as I could. The Russian ballet was in London still.
They were at the Coliseum. One evening I was
walking up Whitehall after my class; the only
person in sight was a short man in a khaki uniform.
On his head he had a gold band to which was
attached a sort of white curtain. He stared at me
in rather an embarrassed way. I could not imagine
who or what he was. I turned round and saw that
he turned up Downing Street. I thought that I
would go to the gallery of the Coliseum and see the
ballet. When I got there, to my great surprise, in
a box was the little man in khaki, surrounded by
Arab chiefs. The little man was Colonel Lawrence
of Arabia. The ballet was very good indeed. They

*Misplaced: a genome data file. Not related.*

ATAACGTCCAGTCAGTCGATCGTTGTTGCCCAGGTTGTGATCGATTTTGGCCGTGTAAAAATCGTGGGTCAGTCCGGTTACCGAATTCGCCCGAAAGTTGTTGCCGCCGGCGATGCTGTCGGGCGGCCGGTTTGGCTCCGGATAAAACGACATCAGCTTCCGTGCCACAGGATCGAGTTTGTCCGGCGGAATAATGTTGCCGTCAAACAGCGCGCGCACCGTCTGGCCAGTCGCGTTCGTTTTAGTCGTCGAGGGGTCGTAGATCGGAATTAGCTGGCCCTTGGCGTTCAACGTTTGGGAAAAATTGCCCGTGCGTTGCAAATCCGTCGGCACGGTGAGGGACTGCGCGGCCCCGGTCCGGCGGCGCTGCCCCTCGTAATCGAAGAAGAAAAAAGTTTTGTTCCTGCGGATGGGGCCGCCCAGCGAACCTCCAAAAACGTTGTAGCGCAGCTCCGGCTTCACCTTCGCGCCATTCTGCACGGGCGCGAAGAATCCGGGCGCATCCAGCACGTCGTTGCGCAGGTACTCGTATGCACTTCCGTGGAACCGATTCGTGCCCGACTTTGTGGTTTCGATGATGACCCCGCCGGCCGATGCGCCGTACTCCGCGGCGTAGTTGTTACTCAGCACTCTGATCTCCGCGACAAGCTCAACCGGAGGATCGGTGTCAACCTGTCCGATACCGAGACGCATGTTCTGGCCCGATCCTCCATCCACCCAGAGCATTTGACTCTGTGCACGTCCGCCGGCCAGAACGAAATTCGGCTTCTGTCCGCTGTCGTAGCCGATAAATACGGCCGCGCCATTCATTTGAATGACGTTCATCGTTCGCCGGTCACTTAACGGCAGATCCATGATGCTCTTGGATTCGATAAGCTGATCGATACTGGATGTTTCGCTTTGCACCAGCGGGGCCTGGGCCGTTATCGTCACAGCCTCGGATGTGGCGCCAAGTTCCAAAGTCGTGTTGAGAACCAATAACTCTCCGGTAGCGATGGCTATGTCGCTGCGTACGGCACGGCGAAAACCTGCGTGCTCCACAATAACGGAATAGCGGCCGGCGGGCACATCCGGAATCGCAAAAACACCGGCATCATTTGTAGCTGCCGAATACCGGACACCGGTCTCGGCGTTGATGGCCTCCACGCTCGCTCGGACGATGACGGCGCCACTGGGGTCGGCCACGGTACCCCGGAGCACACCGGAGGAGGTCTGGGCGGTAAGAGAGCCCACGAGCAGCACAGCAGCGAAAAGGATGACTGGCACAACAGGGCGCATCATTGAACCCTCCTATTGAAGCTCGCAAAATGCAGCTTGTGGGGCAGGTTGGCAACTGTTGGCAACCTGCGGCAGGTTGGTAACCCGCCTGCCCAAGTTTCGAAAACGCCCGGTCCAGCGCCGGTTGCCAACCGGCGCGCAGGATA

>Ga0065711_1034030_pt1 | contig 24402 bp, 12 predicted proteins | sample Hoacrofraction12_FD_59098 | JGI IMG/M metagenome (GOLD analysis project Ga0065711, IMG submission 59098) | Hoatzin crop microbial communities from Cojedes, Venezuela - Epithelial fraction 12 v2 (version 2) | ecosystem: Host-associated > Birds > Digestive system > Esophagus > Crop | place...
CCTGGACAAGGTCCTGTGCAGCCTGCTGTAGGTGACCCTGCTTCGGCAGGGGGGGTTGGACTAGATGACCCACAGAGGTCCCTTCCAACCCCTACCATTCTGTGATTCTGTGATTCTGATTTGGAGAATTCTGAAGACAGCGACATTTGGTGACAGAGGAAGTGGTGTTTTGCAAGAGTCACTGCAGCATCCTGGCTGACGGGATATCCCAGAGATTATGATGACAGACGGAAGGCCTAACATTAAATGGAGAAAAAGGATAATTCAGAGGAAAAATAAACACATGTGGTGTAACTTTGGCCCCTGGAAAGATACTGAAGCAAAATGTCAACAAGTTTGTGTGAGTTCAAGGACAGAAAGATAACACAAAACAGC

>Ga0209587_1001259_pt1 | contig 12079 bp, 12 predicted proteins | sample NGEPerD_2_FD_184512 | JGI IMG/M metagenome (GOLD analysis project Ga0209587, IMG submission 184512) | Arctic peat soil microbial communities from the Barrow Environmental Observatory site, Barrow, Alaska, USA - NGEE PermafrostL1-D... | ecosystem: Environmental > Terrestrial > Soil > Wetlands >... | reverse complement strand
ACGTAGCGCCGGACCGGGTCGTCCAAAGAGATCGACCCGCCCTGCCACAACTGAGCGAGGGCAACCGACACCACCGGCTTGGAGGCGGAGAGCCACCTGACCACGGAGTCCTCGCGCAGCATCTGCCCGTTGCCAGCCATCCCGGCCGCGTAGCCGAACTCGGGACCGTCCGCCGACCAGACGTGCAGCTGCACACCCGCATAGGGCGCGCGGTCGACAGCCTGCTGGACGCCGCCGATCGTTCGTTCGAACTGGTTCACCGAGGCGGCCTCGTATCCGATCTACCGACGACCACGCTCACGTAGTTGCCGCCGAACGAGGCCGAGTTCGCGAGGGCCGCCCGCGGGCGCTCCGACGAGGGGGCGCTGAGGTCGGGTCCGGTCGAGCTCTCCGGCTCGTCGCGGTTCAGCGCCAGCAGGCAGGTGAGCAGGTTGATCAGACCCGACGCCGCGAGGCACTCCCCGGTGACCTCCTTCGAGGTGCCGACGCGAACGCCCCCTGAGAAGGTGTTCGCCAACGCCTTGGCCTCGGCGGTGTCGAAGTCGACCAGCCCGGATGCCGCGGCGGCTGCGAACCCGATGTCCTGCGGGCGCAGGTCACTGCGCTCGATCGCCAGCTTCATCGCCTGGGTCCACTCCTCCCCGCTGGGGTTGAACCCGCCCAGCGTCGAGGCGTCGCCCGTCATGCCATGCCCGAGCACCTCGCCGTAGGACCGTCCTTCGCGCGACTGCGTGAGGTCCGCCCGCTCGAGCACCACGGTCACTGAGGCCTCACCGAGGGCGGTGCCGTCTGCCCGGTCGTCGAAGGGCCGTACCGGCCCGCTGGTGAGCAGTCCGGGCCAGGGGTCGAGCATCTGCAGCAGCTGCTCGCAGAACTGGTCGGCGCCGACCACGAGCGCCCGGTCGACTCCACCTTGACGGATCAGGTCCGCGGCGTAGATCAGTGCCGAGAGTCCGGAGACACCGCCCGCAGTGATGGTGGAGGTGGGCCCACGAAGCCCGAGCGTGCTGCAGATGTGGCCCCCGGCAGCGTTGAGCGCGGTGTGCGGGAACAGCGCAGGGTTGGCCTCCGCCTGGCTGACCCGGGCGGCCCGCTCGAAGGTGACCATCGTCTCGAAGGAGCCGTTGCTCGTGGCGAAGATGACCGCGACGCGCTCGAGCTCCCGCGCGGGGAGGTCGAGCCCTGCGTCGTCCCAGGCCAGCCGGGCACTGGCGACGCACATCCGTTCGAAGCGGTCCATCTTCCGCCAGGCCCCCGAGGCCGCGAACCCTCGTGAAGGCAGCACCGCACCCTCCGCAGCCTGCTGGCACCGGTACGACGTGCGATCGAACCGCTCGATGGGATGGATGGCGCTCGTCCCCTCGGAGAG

played the " Good Humoured Ladies/5 which was
more French than Russian, but the decor and
Massine's choreography were very fine; although
the dancing was good, very good in some places,
none of it was up to the standard of the dancers
before the War in Russia and Covent Garden.
I had met, a few months previously, a very nice
man, who had been a prisoner of war in Germany.
He painted pictures and spoke quite perfect French.
He took me out quite often and was very kind to me.
I often wondered why he ever had taken to painting.
It was not because his painting was bad, it was very
competent, but he seemed to have missed his voca-
tion so completely. He was the most perfect type
of soldier I have ever met and was quite obviously
cut out to be a General instead of a painter*
The term at the Art School ended.